The small racing ( unregulated ) classes are moving evermore to bendy and more bendy mast heads. first it was carbon fibre tips .... now its carbon masts and fibreglass tips for more flick...
sort of what you get with a gaff rig strangely enough.
On reflection,I suspect that theres a bit of both in Vivi's mast . extra power and extra area but I'll defer to someone who knows for sure.
[ 02-24-2004, 02:55 PM: Message edited by: John B ]
02-24-2004, 07:12 PM
The curved mast is, as others have suggested, a combination of needs.
From the SSKF site ( SSKF Rule Outline (http://www.sskf.se/regeln/outline.htm) I have extracted a small portion that explains sail measurement:
"The large sails often surprise people as they appear to be lot larger than 30 sq metres. The explanation is that the size and shape of the head sails and spinnakers are free, what is measured is only the fore-triangle of the rig, which is measured to 85%. '
The main sail is measured to its full area.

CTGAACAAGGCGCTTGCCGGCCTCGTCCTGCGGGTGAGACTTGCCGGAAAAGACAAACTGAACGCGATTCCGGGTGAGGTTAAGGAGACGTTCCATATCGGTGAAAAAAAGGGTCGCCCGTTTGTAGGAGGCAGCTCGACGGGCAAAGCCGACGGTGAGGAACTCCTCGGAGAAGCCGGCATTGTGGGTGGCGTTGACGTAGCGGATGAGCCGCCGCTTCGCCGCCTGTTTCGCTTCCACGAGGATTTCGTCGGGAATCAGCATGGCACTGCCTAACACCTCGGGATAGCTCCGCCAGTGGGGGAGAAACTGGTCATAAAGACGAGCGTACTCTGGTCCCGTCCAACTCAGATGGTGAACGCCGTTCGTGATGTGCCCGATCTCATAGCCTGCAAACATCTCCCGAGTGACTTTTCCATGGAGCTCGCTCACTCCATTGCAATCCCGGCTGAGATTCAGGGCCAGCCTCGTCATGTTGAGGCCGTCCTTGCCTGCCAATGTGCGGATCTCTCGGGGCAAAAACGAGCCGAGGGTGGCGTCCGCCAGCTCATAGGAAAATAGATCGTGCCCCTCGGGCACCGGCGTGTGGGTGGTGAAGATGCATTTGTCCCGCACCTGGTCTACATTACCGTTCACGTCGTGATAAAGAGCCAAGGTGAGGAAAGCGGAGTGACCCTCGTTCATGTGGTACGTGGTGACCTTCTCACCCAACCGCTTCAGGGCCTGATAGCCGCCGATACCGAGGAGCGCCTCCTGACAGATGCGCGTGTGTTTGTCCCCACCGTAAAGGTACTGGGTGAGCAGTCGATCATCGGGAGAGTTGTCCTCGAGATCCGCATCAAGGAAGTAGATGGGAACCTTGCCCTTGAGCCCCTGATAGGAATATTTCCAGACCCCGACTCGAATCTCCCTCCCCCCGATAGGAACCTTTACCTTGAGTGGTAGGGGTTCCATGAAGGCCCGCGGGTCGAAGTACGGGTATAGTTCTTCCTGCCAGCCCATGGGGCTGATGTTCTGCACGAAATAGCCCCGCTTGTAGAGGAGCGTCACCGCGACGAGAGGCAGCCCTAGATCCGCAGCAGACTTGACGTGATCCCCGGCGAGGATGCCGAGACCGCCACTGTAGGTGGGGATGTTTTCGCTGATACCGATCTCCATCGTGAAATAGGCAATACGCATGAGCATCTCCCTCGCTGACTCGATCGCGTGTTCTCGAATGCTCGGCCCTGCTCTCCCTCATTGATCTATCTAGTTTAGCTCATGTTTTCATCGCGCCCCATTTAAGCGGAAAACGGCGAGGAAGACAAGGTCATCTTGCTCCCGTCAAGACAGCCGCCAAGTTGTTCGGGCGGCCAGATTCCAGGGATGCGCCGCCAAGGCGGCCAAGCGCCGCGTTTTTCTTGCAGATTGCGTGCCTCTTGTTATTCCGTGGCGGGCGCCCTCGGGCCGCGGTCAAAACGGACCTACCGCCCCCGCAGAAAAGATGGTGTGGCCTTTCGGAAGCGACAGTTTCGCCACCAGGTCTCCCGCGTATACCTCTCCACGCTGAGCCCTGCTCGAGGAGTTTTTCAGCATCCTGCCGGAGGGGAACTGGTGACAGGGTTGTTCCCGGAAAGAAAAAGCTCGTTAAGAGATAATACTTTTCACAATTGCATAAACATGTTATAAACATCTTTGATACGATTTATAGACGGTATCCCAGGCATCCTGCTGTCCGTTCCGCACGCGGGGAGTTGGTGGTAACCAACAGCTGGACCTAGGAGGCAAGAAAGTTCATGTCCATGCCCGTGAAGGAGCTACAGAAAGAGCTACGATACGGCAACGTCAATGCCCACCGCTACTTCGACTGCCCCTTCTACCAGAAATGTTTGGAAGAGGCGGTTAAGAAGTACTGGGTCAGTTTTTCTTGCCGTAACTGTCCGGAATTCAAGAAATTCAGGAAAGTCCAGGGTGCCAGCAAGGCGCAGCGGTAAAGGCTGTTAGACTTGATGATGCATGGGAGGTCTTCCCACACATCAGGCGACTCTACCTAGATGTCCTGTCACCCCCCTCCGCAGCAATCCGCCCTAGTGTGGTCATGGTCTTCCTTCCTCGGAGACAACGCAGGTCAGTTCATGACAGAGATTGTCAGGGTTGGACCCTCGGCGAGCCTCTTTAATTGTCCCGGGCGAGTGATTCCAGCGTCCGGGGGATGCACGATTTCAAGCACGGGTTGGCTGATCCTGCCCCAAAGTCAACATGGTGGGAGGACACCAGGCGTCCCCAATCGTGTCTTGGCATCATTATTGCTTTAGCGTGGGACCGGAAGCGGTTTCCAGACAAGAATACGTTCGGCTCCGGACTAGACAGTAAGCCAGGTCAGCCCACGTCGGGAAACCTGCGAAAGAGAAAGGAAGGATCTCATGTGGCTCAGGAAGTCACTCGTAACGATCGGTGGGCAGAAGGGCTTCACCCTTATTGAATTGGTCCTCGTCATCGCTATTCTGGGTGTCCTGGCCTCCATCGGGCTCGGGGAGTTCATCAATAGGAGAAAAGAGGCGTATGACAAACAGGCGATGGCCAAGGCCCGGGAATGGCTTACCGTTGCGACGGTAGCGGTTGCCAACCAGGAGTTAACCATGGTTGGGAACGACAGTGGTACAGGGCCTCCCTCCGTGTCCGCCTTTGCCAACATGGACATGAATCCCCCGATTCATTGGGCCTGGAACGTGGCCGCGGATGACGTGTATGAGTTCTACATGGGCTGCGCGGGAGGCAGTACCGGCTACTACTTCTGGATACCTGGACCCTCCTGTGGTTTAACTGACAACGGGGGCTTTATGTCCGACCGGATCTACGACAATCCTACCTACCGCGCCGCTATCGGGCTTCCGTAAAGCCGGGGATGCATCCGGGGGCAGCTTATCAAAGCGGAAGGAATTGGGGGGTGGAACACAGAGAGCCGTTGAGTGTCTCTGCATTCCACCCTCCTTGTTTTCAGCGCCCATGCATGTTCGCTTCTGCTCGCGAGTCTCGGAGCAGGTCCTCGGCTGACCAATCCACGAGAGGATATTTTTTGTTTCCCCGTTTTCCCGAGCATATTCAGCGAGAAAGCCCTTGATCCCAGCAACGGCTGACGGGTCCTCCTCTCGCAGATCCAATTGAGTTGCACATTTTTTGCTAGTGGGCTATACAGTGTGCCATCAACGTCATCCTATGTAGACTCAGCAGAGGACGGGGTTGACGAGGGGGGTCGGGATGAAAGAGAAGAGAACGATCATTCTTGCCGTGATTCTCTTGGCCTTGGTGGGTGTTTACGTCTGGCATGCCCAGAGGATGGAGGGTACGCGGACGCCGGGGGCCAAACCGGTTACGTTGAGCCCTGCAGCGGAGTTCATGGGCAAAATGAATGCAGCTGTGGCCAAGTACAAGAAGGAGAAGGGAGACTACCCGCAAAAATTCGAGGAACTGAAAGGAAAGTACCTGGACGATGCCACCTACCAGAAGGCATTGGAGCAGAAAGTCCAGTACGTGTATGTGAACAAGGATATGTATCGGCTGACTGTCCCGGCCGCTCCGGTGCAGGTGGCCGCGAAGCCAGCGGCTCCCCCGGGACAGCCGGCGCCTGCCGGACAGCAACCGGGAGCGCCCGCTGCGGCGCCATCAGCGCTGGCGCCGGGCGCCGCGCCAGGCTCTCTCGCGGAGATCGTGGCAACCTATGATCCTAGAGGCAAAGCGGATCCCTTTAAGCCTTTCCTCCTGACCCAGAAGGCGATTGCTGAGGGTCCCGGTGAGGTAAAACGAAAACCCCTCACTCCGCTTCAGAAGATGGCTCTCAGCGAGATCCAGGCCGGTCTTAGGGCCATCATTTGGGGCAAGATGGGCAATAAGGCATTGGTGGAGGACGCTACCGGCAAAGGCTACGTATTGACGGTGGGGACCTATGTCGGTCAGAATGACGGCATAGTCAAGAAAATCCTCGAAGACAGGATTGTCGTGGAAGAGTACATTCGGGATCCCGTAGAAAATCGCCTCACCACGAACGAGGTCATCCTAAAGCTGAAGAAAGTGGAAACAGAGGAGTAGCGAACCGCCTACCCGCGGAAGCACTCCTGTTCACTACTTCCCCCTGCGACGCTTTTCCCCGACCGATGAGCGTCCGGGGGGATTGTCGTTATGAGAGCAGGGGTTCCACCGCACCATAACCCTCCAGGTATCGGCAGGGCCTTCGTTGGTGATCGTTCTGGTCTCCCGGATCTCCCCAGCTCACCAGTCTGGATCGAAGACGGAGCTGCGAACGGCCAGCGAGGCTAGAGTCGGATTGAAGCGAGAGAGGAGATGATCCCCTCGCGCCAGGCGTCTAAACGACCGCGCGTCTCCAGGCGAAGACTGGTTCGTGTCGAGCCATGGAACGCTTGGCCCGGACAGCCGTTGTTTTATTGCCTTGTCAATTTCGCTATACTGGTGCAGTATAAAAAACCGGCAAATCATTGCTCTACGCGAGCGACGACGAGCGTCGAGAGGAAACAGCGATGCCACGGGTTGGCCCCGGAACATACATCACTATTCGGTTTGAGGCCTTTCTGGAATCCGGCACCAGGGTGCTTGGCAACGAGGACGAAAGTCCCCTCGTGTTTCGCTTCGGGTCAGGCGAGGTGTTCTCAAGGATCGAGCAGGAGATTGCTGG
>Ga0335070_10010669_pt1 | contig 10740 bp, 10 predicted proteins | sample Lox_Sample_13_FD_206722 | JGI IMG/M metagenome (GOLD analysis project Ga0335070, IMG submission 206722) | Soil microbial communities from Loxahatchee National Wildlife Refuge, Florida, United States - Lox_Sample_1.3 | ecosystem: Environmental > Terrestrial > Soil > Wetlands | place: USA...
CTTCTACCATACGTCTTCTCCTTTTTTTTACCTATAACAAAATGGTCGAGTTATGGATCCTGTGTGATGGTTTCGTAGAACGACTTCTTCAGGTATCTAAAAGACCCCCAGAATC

The proportions between the mainsail and the fore-triangle are also unrestricted, thus it is possible to use very large genoas and spinnakers if desired." (but I believe that the spinnaker pole cannot be longer than the J measurement).
If the mainsail is measured to its full area, then one goal of the curved mast must be to support a larger, higher roach. My 22 sq m has max roach at 70% of the I measurement and is fully battened to support the roach.
If in the 1920s when curved masts were first introduced they had access to sailcloth technology of the late 20th century they may not have needed the curved mast.